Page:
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Citizens of Where? By: Bill West
FrontPageMagazine.com | Tuesday, February 01, 2005

As the election process in Iraq appears to be moving with tremendous success, the sacrifices made by our valiant military heroes and their coalition allies will perhaps be a bit less painful in our collective National conscience.

Meanwhile, it is interesting to note the broad electoral base, internationally, which is exercising its newly established right to vote in the Iraqi elections. And while the democratic process is a positive and wonderful thing, if also dangerous within Iraq itself at the moment, the Iraqi elections have highlighted an issue within the United States that has been around for sometime, but has existed well under the radar until now. Perhaps it’s time for the matter to be publicly reviewed, analyzed and, if needed, changed.

The issue involves “dual citizenship.”  No doubt in an effort to expand the Iraqi electorate as much as possible, especially the expatriate electorate that would likely be more inclined to vote “democratically,” the electoral officials (sanctioned by the United States, of course) have been quite liberal in who qualifies to vote as an eligible “Iraqi.”  It’s been reported that even children of Iraqi parents born in the US, who are native-born US citizens, are eligible to vote in the Iraqi election. 


Clearly, Iraqis who are still Iraqi citizens and are aliens residing in the United States are allowed to vote in the Iraqi elections.  Former Iraqi citizens who are now naturalized US citizens are also allowed to vote.  In fact, on January 29, 2005, Richard A. Boucher, State Department spokesman and Assistant Secretary, Bureau of Public Affairs, appeared on MSNBC and stated that Iraqis who are naturalized US citizens should not fear voting in the Iraqi election, that voting in the election would not jeopardize their US citizenship and in fact they were encouraged to vote.  Clearly, the highest level of the US Government appears to support this “dual citizenship” concept, at least for the Iraqi elections.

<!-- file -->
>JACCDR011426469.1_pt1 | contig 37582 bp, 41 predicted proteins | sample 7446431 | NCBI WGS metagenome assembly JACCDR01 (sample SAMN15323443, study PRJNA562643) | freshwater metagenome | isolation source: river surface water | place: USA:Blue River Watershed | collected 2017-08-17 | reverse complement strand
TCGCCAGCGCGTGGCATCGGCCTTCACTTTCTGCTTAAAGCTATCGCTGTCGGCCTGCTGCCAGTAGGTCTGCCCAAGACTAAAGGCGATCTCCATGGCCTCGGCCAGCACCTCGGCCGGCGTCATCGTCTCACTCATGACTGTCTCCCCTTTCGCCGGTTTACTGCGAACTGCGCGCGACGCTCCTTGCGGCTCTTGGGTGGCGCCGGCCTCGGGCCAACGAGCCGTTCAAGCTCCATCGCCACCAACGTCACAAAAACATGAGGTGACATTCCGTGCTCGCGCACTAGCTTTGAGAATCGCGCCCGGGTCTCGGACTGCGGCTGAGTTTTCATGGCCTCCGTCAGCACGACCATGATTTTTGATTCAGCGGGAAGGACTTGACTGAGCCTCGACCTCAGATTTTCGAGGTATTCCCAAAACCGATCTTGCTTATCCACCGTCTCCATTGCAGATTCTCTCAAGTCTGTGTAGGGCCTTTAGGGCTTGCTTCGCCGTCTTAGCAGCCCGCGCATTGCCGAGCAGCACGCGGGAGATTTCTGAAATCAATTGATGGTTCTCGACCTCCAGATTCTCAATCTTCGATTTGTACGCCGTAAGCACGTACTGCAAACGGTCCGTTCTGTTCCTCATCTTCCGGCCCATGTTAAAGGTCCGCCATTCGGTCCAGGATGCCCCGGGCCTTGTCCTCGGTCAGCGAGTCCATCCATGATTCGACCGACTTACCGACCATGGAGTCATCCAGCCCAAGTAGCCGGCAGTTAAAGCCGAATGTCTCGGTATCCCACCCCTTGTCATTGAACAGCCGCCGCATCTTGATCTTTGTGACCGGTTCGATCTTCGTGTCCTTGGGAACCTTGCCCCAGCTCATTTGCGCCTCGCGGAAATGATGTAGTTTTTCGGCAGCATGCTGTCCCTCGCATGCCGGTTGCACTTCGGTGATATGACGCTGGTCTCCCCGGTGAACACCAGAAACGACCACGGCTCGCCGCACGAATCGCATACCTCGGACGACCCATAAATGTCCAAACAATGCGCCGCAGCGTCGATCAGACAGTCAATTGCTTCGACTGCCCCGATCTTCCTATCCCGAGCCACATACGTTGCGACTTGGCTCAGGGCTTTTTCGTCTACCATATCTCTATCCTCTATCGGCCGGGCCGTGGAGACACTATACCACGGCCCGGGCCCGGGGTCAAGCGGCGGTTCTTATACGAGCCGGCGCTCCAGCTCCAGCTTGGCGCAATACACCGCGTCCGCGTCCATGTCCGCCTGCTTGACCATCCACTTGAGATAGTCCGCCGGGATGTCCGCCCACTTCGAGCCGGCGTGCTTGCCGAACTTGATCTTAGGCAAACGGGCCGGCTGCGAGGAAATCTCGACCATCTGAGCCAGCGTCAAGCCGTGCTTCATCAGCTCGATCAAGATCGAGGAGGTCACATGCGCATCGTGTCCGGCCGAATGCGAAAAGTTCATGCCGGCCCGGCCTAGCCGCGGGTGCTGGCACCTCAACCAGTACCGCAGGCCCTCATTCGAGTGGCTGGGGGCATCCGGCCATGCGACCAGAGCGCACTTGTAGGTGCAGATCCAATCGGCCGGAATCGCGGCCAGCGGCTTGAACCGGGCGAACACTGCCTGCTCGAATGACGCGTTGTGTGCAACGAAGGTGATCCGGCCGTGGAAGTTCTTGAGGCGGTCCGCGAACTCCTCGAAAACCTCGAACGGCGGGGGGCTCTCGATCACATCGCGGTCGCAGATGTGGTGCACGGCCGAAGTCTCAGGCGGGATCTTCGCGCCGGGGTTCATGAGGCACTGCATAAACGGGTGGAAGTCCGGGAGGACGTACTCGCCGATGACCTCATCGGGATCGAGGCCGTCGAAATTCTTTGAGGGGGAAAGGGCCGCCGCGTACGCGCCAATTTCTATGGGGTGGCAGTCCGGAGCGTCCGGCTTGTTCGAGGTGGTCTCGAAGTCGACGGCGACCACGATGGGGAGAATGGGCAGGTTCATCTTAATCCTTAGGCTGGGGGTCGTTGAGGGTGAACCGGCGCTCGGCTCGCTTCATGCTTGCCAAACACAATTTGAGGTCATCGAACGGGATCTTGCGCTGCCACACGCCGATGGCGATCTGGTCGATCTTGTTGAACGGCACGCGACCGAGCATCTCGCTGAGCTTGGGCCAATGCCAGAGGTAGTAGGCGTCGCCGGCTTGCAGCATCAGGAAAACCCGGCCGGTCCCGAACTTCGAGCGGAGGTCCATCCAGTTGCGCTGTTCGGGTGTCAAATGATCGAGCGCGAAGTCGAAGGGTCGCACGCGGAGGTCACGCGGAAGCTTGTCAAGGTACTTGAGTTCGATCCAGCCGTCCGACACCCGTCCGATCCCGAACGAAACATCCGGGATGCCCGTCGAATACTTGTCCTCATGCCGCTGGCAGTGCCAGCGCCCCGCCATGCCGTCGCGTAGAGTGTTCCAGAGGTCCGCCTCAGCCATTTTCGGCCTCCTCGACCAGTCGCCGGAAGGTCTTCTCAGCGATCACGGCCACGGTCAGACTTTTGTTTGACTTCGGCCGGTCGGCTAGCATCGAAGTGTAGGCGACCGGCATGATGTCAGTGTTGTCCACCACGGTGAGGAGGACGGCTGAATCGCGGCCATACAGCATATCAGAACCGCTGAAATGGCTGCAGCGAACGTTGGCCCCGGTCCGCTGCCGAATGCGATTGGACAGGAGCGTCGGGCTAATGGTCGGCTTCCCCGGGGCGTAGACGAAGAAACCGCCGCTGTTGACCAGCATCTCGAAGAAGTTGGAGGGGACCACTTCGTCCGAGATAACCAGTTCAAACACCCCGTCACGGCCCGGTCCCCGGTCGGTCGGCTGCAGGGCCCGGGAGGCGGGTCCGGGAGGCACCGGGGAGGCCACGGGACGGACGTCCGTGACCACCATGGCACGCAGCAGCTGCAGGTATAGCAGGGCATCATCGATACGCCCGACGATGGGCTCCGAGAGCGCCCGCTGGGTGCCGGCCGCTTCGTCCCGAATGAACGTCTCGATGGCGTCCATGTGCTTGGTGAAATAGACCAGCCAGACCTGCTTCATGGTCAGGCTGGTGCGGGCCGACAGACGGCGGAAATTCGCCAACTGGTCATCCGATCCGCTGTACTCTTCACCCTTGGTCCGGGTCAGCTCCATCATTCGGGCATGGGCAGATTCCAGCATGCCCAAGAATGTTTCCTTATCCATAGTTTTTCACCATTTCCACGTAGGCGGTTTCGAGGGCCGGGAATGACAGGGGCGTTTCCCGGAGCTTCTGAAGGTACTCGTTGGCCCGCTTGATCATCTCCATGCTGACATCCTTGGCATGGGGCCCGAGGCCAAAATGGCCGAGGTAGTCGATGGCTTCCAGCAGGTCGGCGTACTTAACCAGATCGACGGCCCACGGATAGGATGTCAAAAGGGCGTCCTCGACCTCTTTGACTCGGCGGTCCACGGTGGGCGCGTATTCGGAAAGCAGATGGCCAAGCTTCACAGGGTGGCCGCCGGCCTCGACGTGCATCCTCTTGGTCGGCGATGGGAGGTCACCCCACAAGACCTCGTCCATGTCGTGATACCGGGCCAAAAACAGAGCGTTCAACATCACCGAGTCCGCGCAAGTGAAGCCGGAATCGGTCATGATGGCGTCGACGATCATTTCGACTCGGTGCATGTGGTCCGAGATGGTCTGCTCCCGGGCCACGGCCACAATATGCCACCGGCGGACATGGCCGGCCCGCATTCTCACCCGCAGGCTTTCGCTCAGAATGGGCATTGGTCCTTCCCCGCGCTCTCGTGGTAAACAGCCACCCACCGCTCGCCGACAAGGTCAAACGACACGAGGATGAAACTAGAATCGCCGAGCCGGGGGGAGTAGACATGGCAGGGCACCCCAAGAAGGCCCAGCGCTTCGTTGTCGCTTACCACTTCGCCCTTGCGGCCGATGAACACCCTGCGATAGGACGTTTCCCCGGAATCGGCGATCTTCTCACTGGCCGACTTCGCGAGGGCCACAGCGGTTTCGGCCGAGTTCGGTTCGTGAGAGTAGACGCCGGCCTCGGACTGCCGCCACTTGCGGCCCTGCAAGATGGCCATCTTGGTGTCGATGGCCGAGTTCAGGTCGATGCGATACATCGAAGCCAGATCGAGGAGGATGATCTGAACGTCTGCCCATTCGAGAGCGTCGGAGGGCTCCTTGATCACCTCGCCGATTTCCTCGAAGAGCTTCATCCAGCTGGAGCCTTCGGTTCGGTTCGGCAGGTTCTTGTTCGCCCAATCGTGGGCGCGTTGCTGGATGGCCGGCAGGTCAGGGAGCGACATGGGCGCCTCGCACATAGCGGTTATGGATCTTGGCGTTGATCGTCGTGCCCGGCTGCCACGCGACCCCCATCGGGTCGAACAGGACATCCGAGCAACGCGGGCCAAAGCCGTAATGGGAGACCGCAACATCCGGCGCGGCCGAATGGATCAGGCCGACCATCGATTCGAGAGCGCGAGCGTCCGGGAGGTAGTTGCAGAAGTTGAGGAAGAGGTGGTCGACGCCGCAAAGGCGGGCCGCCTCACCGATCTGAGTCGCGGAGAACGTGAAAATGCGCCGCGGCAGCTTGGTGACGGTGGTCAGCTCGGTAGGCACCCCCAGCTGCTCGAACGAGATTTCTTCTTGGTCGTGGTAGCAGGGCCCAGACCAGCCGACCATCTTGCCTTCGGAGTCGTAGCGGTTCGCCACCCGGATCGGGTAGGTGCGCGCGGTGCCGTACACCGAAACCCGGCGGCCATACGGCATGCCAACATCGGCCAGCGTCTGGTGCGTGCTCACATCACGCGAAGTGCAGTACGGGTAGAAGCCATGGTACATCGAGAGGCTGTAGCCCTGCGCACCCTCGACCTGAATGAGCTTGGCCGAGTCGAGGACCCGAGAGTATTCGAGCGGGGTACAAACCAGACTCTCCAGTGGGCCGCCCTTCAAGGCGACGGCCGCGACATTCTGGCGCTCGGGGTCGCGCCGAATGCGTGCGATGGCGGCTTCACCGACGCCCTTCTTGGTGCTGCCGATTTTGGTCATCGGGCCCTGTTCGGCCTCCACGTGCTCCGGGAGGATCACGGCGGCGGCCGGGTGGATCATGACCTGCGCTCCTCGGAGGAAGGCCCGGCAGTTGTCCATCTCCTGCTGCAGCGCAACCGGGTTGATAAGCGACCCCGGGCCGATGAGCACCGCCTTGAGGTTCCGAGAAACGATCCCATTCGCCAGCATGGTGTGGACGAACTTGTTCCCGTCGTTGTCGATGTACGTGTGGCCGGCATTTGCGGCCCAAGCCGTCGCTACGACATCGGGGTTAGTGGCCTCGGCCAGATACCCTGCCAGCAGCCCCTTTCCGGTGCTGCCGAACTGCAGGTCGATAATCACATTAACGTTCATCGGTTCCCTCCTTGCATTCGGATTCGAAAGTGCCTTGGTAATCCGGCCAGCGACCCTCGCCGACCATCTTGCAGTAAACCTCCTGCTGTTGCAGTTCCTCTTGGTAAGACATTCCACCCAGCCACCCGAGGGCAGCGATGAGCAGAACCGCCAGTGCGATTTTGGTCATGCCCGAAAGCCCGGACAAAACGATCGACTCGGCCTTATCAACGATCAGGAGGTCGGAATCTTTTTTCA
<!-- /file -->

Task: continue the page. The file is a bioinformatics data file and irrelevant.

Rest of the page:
This dual voting process is not new.  Expatriates from a variety of countries who are now naturalized US citizens have been voting in their “home” country elections for many years.  On the surface, is this really something with which to be concerned?  Is Mr. Boucher correct?  Does voting in another country’s election not jeopardize a naturalized US citizen’s citizenship? 


The concept of voting in a national election, at least from the perspective of the United States, is considered a basic element of national citizenship…a right reserved only to citizens of the United States.  In fact, it is a Federal felony for a non-US citizen to knowingly and willfully vote in a US national election.  It is supposed to be a serious matter. 


A review of the citizenship requirements from the website of the US Bureau of Citizenship and Immigration Services (CIS) reveals that an applicant for naturalization must, among other requirements, take an oath of citizenship.  In that oath, the new US citizen must renounce any foreign allegiance.  The actual oath of allegiance is posted below from the CIS website, and it is significantly clear on the issue of renouncing not only allegiance but also “fidelity” to any foreign state or sovereignty.  Fidelity in this regard presumably means faithfulness.

Oath of Allegiance

The oath of allegiance is: